# Graham's number

Graham's number, named after Ronald Graham, is a very large number which is often described as the largest number that has ever been seriously used in a mathematical proof. It is much too large to be written in scientific notation, and needs special notation to write down. However, as many of its final digits as are desired may be calculated using elementary number theory. The last 10 digits of Graham's number are ...2464195387.

## Graham's problem

Graham's number is connected to the following problem in the branch of mathematics known as Ramsey theory:

Consider an n-dimensional hypercube, and connect each pair of vertices to obtain a complete graph on [itex]2^n[itex] vertices. Then colour each of the edges of this graph using only the colours periwinkle and orange. What is the smallest value of n for which every possible such colouring must necessarily contain a single-coloured complete sub-graph with 4 vertices that lies in a plane?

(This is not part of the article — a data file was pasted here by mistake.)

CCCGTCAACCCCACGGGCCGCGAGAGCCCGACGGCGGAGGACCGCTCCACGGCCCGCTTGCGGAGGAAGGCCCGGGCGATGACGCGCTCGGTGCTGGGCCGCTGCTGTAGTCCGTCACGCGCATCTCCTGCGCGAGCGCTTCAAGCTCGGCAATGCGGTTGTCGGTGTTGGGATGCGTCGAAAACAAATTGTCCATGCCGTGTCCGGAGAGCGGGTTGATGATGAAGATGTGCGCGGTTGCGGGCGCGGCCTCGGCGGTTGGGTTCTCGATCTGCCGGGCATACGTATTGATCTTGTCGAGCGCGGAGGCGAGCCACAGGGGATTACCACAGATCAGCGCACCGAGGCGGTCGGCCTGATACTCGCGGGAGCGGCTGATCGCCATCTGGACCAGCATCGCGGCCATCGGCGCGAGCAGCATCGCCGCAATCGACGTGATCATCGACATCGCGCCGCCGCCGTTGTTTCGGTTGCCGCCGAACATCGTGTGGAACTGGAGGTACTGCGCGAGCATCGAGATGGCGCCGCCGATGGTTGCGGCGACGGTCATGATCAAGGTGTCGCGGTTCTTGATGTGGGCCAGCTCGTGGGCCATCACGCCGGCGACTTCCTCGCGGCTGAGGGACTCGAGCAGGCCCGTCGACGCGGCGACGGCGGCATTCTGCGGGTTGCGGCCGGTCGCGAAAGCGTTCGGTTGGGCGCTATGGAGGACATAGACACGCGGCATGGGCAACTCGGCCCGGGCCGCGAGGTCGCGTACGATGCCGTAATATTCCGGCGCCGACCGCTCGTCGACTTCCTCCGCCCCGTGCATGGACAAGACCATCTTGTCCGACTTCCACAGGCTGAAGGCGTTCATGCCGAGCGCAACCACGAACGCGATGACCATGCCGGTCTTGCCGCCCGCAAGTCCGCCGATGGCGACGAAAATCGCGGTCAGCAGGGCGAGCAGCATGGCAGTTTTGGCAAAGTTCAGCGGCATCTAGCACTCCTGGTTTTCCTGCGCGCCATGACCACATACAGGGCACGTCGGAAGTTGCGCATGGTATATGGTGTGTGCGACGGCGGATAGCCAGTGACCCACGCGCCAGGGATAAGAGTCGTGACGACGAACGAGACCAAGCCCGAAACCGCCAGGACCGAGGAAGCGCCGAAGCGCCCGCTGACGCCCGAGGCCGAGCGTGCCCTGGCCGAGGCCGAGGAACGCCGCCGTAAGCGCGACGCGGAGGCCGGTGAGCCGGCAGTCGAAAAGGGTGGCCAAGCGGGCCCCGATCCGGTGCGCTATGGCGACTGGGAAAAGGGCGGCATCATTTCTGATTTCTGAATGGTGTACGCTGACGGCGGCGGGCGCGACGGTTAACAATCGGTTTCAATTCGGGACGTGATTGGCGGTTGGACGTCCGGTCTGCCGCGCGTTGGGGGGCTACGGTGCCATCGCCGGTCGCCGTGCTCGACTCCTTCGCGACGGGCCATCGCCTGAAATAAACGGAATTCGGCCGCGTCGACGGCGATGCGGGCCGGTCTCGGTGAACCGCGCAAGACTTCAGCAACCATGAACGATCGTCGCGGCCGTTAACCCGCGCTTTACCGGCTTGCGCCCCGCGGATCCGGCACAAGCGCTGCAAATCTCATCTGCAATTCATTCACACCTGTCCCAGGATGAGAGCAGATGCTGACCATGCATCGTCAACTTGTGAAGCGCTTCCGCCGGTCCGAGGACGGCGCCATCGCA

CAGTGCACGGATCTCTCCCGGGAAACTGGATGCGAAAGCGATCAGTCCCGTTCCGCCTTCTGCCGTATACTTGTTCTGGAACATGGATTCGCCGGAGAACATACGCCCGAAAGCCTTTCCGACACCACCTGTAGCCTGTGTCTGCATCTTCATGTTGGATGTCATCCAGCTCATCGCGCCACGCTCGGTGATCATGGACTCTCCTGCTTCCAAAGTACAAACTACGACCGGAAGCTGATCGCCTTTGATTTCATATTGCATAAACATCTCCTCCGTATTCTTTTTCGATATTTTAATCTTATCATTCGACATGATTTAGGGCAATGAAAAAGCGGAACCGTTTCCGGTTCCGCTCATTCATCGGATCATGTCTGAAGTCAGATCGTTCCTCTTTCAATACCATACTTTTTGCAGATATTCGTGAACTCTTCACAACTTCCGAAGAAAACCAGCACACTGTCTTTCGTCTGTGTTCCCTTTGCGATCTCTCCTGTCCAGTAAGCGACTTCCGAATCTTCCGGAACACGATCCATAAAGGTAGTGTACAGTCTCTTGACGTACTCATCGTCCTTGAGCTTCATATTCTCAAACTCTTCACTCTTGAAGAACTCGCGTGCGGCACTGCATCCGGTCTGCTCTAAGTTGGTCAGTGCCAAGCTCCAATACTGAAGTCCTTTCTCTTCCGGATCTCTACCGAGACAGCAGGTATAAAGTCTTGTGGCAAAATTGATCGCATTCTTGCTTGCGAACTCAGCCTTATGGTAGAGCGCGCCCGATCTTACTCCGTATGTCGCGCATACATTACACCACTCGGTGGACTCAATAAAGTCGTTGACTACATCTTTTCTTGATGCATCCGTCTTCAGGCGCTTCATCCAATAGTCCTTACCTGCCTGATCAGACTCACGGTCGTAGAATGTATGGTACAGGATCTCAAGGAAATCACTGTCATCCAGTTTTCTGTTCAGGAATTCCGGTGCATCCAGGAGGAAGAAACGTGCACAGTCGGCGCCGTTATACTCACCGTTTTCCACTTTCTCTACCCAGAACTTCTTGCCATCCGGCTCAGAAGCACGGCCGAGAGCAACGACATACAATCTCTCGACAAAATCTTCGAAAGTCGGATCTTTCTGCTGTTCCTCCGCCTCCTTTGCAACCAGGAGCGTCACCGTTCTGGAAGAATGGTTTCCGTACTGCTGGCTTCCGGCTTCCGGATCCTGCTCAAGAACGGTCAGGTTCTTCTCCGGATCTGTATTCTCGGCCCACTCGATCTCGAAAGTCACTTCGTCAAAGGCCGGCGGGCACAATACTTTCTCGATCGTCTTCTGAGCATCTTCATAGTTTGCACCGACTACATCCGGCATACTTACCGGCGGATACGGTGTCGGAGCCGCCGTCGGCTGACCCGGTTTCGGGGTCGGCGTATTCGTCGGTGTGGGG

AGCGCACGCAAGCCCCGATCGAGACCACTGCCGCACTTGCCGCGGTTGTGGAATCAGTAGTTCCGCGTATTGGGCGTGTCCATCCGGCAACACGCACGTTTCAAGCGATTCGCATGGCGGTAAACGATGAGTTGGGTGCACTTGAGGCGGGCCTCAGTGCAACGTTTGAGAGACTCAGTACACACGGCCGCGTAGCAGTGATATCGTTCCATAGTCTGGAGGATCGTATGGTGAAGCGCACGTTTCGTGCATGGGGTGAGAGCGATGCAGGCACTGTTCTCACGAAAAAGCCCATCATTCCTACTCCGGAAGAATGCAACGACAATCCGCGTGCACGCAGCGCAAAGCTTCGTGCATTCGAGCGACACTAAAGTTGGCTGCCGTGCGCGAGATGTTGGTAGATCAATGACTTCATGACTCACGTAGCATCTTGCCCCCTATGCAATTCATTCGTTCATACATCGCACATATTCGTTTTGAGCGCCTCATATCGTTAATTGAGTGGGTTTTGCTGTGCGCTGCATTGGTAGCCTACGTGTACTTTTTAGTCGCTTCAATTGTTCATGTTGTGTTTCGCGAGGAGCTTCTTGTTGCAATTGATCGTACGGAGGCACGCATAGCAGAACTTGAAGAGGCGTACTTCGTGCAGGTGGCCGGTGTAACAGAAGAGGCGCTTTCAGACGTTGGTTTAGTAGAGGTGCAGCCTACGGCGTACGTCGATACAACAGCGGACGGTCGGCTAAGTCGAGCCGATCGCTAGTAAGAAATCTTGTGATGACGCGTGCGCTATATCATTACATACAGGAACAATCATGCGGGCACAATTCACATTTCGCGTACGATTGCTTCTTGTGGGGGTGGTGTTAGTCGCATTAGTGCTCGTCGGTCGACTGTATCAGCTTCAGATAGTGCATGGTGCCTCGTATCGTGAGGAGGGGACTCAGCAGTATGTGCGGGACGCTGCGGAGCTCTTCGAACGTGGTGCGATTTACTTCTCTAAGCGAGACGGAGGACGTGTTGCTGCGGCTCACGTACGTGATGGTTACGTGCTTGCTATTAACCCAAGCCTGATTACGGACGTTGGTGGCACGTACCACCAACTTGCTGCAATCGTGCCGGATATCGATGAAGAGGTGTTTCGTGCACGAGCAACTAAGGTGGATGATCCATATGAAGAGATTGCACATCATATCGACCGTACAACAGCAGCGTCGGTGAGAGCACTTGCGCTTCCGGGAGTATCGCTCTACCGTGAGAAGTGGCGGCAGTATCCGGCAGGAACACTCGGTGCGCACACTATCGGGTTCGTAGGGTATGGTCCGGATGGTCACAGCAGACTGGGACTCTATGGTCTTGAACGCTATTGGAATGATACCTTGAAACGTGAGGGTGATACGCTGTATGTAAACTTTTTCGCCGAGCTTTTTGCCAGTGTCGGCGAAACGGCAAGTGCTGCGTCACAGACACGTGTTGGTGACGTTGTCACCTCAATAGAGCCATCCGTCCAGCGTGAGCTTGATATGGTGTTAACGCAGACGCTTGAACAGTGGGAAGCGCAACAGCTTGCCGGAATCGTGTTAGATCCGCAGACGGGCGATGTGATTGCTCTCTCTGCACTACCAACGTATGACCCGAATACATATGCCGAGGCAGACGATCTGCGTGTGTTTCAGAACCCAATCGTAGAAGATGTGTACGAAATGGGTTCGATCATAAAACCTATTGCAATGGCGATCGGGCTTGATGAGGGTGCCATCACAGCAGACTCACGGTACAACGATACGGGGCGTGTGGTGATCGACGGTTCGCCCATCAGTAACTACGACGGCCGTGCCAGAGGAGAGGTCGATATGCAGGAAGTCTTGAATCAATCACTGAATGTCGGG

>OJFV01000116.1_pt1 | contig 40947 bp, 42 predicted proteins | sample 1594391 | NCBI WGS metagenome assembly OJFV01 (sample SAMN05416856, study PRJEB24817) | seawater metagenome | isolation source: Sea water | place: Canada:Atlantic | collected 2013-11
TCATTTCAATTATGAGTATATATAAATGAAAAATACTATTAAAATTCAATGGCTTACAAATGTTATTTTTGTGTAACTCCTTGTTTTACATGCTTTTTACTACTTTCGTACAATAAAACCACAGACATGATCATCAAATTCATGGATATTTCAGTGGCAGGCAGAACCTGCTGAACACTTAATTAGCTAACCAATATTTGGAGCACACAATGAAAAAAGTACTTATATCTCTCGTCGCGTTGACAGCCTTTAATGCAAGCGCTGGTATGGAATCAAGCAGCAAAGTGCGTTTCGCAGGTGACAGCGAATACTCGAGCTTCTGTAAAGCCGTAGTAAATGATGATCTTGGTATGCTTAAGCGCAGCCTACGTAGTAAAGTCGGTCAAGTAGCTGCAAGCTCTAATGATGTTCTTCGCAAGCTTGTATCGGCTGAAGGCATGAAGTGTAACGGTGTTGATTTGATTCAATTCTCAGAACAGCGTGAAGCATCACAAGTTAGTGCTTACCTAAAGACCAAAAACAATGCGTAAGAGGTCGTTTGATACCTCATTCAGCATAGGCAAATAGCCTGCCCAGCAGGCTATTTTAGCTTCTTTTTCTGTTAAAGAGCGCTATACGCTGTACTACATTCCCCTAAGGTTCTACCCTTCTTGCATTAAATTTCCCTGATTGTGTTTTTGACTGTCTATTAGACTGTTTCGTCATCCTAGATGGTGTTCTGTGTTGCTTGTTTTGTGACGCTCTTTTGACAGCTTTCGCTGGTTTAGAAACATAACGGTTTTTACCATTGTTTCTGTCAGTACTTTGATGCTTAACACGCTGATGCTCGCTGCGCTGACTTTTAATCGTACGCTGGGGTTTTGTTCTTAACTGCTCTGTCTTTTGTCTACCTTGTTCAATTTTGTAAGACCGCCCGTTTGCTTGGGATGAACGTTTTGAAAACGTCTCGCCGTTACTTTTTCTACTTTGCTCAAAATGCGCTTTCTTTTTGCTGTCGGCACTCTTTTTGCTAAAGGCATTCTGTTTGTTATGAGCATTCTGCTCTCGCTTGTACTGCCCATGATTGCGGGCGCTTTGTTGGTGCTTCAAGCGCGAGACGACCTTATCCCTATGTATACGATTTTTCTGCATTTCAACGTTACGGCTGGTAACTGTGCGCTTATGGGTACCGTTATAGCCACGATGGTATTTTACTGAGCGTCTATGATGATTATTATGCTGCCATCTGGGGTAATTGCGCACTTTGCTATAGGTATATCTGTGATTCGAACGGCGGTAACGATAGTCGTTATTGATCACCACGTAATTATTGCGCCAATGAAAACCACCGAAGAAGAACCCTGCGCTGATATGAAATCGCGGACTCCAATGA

Although the solution to this problem is not yet known, Graham's number is the smallest known upper bound.

In his 1989 book 'Penrose Tiles to Trapdoor Ciphers' (ISBN 0883855216), Martin Gardner wrote "Ramsey-theory experts believe the actual Ramsey number for this problem is probably 6", making Graham's number perhaps the worst smallest-upper-bound ever discovered. More recently, Geoff Exoo of Indiana State University has shown (in 2003) that it must be at least 11 and provided evidence that it is larger.

Graham's number is said to be the largest number ever put to practical use. It is even bigger than Moser's number, which is another very large number.

## Definition of Graham's number

Graham's number is the 65th in the following sequence, where each member is the number of Knuth arrows needed for the next member:

[itex]4,\ 3\uparrow\uparrow\uparrow\uparrow3,\ 3\uparrow\cdots\uparrow3,\ 3\uparrow\cdots\uparrow3,\ \ldots[itex]

Equivalently, define f(n) = hyper(3,n+2,3) = 3→3→n, then, using functional powers, G=f64(4).

Graham's number G itself can not succinctly be expressed in Conway chained arrow notation, but [itex] 3\rightarrow 3\rightarrow 64\rightarrow 2 < G < 3\rightarrow 3\rightarrow 65\rightarrow 2 [itex], see bounds on Graham's number in terms of Conway chained arrow notation.

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